How a person dies affects your grief
What happened in the hours and days before your loved one's death, and at the time of death, can make a big difference to how you grieve.
If someone was terminally ill with a disease such as cancer, you may have had time to get used to the idea they are dying. You may have been able to spend time with them and, perhaps, talk about their death and what it will mean. This is often helpful in the months that follow, even though you may feel you can never be truly prepared for their death. If they die peacefully, you might find you draw comfort from this.
Sometimes, even when a death is expected, when it actually happens, it still feels like an unbelievable shock. If the person has rallied again and again in the past, you may have felt that they will always 'pull through' somehow.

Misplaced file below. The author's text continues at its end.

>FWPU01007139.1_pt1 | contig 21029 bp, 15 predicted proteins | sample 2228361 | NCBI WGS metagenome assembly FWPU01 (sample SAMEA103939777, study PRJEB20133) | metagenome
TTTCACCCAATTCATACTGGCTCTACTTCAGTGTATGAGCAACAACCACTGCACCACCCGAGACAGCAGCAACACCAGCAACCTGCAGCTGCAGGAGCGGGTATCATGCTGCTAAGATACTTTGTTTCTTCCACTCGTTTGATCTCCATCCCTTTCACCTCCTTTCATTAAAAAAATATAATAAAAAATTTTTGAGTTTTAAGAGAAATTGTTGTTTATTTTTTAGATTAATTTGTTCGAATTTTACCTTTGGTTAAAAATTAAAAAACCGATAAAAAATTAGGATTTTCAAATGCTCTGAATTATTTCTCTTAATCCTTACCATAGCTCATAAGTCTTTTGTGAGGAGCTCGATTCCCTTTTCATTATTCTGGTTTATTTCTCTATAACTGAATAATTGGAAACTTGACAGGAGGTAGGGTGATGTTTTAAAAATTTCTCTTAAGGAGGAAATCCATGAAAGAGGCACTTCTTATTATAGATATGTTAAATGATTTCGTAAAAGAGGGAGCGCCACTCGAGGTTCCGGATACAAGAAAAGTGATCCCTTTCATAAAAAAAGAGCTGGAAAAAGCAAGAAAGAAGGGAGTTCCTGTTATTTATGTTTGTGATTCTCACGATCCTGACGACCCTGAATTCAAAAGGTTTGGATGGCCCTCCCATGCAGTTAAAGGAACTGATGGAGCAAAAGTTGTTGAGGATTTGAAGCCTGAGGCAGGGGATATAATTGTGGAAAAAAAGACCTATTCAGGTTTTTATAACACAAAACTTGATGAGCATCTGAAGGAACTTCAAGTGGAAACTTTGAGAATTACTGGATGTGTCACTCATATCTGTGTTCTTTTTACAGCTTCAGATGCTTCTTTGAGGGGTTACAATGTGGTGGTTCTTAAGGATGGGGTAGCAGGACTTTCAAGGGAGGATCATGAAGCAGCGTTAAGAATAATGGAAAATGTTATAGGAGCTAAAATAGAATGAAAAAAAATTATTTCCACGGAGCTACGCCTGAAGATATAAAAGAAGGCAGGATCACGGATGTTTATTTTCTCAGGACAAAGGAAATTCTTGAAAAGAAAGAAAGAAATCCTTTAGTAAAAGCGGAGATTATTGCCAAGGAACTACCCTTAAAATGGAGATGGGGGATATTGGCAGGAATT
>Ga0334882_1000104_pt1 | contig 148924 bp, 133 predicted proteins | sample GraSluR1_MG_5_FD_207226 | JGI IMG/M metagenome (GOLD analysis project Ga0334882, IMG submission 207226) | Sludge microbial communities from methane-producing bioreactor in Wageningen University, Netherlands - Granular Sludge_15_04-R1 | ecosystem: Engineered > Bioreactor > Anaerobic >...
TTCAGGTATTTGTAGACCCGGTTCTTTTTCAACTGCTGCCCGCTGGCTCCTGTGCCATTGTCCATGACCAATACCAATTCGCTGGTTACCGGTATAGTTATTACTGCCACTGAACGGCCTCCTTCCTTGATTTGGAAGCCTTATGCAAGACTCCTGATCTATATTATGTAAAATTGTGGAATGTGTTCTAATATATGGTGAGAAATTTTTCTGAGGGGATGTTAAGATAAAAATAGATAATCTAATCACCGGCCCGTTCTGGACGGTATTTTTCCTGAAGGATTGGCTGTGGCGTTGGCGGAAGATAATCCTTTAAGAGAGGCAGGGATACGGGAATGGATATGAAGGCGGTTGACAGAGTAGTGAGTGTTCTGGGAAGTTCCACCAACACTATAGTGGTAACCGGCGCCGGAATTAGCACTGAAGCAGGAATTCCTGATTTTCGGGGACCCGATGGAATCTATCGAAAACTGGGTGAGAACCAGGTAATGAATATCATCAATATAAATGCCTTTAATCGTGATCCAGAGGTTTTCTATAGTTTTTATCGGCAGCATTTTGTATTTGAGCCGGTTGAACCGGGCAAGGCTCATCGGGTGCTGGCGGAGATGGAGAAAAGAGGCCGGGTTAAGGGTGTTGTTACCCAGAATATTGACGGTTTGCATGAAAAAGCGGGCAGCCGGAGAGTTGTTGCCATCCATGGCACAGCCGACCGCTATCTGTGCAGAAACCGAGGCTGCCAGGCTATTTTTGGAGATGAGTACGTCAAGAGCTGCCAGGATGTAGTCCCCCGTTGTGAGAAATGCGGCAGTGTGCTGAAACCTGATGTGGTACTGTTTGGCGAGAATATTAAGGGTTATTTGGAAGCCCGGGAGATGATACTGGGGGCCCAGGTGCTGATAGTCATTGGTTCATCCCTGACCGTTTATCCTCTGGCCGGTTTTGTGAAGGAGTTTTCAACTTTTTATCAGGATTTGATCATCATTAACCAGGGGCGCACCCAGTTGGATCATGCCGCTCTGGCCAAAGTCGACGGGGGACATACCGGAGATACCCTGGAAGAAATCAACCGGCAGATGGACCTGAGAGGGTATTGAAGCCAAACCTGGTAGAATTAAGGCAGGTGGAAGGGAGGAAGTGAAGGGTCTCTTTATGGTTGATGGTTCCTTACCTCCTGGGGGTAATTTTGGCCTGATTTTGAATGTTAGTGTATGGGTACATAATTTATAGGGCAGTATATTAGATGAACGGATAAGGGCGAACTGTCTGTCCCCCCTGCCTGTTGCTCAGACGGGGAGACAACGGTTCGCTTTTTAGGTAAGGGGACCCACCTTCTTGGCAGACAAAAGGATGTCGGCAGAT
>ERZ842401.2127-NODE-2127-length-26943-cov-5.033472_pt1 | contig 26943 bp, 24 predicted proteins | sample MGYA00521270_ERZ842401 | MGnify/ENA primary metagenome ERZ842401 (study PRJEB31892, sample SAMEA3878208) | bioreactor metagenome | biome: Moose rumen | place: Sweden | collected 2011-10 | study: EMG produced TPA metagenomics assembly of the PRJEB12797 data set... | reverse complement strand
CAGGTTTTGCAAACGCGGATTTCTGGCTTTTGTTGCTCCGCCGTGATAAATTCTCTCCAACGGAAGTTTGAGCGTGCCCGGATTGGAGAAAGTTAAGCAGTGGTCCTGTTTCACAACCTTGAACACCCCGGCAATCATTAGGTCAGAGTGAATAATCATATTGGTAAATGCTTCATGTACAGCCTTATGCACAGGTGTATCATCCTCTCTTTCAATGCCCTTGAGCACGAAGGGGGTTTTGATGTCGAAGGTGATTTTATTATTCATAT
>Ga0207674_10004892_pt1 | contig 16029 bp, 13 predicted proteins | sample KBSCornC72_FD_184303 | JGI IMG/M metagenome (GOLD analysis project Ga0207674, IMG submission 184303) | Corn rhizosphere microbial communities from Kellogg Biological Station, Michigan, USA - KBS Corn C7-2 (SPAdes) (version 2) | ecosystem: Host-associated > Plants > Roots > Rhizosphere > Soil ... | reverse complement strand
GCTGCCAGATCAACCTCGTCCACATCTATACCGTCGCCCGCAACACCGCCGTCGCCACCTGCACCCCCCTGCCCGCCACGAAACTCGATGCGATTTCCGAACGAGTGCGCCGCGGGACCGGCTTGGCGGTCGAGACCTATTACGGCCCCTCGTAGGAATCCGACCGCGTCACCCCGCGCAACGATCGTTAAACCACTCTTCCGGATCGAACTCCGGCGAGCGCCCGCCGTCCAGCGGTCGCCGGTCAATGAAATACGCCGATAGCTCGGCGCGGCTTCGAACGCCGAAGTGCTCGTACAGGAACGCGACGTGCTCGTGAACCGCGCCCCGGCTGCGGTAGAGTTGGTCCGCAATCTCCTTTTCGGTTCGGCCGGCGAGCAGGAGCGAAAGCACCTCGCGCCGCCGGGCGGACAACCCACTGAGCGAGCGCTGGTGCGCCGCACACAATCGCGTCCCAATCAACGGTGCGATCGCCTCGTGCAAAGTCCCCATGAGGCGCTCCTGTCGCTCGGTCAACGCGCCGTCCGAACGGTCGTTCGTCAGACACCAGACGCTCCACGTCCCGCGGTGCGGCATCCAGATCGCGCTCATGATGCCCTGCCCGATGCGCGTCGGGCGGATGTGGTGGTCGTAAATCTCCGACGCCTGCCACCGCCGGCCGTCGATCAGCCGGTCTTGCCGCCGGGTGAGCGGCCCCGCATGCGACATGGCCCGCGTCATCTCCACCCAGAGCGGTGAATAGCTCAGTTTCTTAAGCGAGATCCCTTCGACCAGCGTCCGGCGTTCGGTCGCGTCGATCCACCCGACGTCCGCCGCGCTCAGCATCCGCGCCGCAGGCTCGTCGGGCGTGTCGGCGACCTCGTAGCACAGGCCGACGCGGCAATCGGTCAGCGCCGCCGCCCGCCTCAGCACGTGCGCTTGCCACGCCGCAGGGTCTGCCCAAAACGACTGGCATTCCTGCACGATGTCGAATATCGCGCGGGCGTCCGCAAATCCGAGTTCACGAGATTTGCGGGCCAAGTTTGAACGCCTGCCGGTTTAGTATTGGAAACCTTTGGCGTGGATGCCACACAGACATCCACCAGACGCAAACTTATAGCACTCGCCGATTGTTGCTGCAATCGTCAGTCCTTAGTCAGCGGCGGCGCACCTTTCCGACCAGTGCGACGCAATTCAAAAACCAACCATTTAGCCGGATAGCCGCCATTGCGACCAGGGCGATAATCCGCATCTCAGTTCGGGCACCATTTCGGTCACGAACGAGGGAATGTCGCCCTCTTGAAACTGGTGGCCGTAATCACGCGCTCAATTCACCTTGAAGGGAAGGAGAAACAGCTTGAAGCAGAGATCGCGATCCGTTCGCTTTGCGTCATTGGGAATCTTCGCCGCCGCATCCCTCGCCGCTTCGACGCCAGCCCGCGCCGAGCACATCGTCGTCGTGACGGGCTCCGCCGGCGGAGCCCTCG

If the death was very sudden, it can take a long time to get over the shock and the sense of things being left unfinished or unsaid. A difficult and painful death can stay in your memory for months or years before it begins to fade.
Sometimes it may be important to find ways to say the things that haven't be said, maybe writing a letter to them and putting it in the coffin with them, or taking the letter and reading it at the grave side, or writing on a balloon and letting it go can help.